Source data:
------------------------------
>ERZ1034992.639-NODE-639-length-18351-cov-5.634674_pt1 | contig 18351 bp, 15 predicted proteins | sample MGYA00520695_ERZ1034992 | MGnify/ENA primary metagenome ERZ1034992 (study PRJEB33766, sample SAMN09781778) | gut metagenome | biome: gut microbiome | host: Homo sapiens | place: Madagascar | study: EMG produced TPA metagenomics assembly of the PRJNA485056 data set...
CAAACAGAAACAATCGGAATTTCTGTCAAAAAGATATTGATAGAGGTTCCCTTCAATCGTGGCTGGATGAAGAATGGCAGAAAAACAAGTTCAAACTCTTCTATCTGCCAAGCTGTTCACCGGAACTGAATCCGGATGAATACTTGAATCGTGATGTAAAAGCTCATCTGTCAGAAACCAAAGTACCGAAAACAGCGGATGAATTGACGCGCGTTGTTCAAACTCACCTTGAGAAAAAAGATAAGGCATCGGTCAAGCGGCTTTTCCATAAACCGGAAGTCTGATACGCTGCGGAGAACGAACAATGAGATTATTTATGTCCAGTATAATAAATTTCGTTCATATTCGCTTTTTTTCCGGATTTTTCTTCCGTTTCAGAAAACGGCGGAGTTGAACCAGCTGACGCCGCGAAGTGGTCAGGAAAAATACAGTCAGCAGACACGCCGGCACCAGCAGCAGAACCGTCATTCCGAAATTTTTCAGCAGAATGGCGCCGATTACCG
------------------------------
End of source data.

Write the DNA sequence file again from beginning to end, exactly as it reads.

>ERZ1034992.639-NODE-639-length-18351-cov-5.634674_pt1 | contig 18351 bp, 15 predicted proteins | sample MGYA00520695_ERZ1034992 | MGnify/ENA primary metagenome ERZ1034992 (study PRJEB33766, sample SAMN09781778) | gut metagenome | biome: gut microbiome | host: Homo sapiens | place: Madagascar | study: EMG produced TPA metagenomics assembly of the PRJNA485056 data set...
CAAACAGAAACAATCGGAATTTCTGTCAAAAAGATATTGATAGAGGTTCCCTTCAATCGTGGCTGGATGAAGAATGGCAGAAAAACAAGTTCAAACTCTTCTATCTGCCAAGCTGTTCACCGGAACTGAATCCGGATGAATACTTGAATCGTGATGTAAAAGCTCATCTGTCAGAAACCAAAGTACCGAAAACAGCGGATGAATTGACGCGCGTTGTTCAAACTCACCTTGAGAAAAAAGATAAGGCATCGGTCAAGCGGCTTTTCCATAAACCGGAAGTCTGATACGCTGCGGAGAACGAACAATGAGATTATTTATGTCCAGTATAATAAATTTCGTTCATATTCGCTTTTTTTCCGGATTTTTCTTCCGTTTCAGAAAACGGCGGAGTTGAACCAGCTGACGCCGCGAAGTGGTCAGGAAAAATACAGTCAGCAGACACGCCGGCACCAGCAGCAGAACCGTCATTCCGAAATTTTTCAGCAGAATGGCGCCGATTACCG